RINA - scott whaps at the nanog hornets nest :-)
gbonser at seven.com
Sat Nov 6 15:22:59 CDT 2010
> > Last week I asked the operator of fairly major public peering points
> if they supported anything larger than 1500 MTU. The answer was "no".
> There's still a metric buttload of SONET interfaces in the core that
> won't go above 4470.
> So, you might conceivably get 4k MTU at some point in the future, but
> it's really, *really* unlikely you'll get to 9k MTU any time in the
There is no reason why we are still using 1500 byte MTUs at exchange points.
>From Dykstra's paper (note that this was written in 1999 before wide deployment of GigE):
Does GigE have a place in a NAP?
Not if it reduces the available MTU! Network Access Points (NAPs) are at the very "core" of the internet. They are where multiple wide area networks come together. A great deal of internet paths traverse at least one NAP. If NAPs put a limitation on MTU, then all WANs, LANs, and end systems that traverse that NAP are subject to that limitation. There is nothing the end systems could do to lift the performance limit imposed by the NAP's MTU. Because of their critically important place in the internet, NAPs should be doing everything they can to remove performance bottlenecks. They should be among the most permissive nodes in the network as far as the parameter space they make available to network applications.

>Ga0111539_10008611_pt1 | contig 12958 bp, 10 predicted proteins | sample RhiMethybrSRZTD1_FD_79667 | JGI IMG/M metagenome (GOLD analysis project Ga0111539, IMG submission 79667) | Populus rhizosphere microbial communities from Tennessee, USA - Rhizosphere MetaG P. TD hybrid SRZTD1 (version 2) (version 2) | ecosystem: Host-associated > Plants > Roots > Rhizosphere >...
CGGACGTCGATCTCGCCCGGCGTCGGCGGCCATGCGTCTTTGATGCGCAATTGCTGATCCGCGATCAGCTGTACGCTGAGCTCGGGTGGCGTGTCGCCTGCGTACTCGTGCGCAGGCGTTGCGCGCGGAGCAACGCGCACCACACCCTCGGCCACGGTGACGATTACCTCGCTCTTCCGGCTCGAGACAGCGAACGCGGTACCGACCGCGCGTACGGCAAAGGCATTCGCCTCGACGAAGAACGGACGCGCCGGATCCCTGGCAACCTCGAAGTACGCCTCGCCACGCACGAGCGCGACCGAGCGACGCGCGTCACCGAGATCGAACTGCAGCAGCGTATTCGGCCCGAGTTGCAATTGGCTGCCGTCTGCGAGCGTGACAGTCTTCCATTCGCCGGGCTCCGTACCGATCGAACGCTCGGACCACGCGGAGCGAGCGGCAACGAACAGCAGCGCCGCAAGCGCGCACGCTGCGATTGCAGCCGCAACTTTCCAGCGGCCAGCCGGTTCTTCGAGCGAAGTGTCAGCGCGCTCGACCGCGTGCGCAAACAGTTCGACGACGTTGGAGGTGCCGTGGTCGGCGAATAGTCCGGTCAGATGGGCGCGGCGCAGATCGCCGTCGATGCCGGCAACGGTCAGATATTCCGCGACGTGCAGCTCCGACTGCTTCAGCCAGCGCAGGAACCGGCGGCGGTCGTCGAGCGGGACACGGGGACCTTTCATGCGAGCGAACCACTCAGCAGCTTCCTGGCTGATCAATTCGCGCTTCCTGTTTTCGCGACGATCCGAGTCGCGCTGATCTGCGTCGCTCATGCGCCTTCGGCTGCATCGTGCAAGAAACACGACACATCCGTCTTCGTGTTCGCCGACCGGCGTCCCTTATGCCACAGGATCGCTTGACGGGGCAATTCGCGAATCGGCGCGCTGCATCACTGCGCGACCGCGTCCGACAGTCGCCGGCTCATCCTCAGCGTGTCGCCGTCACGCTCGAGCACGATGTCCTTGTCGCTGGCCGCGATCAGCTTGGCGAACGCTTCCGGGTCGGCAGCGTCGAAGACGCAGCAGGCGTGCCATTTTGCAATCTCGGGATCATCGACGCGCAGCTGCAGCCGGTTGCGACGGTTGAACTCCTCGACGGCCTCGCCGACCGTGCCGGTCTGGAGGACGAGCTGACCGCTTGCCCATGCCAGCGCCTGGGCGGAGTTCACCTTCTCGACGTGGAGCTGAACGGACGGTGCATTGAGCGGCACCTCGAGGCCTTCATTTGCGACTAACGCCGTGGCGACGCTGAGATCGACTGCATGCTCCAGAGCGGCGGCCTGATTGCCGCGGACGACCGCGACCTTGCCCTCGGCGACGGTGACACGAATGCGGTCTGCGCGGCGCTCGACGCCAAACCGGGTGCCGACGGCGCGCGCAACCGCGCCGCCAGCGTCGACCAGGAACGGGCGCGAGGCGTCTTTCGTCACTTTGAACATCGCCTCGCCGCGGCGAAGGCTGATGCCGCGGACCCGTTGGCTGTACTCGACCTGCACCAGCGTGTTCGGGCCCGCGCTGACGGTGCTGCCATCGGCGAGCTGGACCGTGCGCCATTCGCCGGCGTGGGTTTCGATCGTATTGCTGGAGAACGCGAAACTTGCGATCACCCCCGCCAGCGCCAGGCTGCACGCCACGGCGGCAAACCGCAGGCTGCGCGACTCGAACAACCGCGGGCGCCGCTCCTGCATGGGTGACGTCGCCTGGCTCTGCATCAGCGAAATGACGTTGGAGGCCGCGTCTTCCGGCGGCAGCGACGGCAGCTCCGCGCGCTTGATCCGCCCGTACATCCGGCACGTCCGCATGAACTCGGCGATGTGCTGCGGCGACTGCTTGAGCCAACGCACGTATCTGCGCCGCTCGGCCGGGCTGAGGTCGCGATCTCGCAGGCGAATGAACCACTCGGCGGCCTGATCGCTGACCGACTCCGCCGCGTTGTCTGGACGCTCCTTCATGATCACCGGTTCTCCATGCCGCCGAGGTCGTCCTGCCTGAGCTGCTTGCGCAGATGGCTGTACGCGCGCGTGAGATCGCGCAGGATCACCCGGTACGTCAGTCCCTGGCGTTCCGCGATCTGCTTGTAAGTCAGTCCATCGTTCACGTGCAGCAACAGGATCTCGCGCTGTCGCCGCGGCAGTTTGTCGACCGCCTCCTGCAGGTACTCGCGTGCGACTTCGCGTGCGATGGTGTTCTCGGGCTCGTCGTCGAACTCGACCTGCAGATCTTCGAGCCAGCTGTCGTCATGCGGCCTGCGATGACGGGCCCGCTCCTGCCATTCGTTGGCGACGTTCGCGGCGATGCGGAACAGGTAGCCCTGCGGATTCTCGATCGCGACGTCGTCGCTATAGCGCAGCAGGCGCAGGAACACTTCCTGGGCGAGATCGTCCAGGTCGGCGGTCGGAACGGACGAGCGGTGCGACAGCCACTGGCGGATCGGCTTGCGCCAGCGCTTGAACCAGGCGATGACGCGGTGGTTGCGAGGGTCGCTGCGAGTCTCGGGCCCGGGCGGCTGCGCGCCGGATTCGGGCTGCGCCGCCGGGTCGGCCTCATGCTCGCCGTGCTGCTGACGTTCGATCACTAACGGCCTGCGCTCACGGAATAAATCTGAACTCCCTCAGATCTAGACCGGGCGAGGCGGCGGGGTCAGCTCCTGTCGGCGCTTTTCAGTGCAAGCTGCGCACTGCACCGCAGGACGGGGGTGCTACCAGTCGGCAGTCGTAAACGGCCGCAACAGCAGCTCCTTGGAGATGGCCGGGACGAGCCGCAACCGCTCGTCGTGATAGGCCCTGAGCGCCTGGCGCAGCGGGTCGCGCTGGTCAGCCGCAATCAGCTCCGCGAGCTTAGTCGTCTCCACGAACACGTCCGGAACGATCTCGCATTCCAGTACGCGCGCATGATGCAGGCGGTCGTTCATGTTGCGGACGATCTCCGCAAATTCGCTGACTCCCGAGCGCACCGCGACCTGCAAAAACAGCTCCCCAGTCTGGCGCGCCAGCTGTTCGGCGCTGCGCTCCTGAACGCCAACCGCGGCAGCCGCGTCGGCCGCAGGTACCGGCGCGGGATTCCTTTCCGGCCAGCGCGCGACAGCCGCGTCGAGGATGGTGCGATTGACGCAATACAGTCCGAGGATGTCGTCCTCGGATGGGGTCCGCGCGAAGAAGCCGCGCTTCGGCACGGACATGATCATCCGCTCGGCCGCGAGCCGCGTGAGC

The economic and bandwidth arguments for GigE NAPs however are compelling. Several NAPs today are based on switched FDDI (100 Mbps, 4 KB MTU) and are running out of steam. An upgrade to OC3 ATM (155 Mbps, 9 KB MTU) is hard to justify since it only provides a 50% increase in bandwidth. And trying to install a switch that could support 50+ ports of OC12 ATM is prohibitively expensive! A 64 port GigE switch however can be had for about $100k and delivers 50% more bandwidth per port at about 1/3 the cost of OC12 ATM. The problem however is 1500 byte frames, but GigE with jumbo frames would permit full FDDI MTU's and only slightly reduce a full Classical IP over ATM MTU (9180 bytes).
A recent example comes from the Pacific Northwest Gigapop in Seattle which is based on a collection of Foundry gigabit ethernet switches. At Supercomputing '99, Microsoft and NCSA demonstrated HDTV over TCP at over 1.2 Gbps from Redmond to Portland. In order to achieve that performance they used 9000 byte packets and thus had to bypass the switches at the NAP! Let's hope that in the future NAPs don't place 1500 byte packet limitations on applications.
Having the exchange point of ethernet connections at >1500 MTU will not in any way adversely impact the traffic on the path. If the end points are already at 1500, this change is completely transparent to them. If the end points are capable of >1500 already, then it would allow the flow to increase its packet sizes and reduce the number of packets flowing through the network and give a huge gain in performance, even in the face of packet loss.
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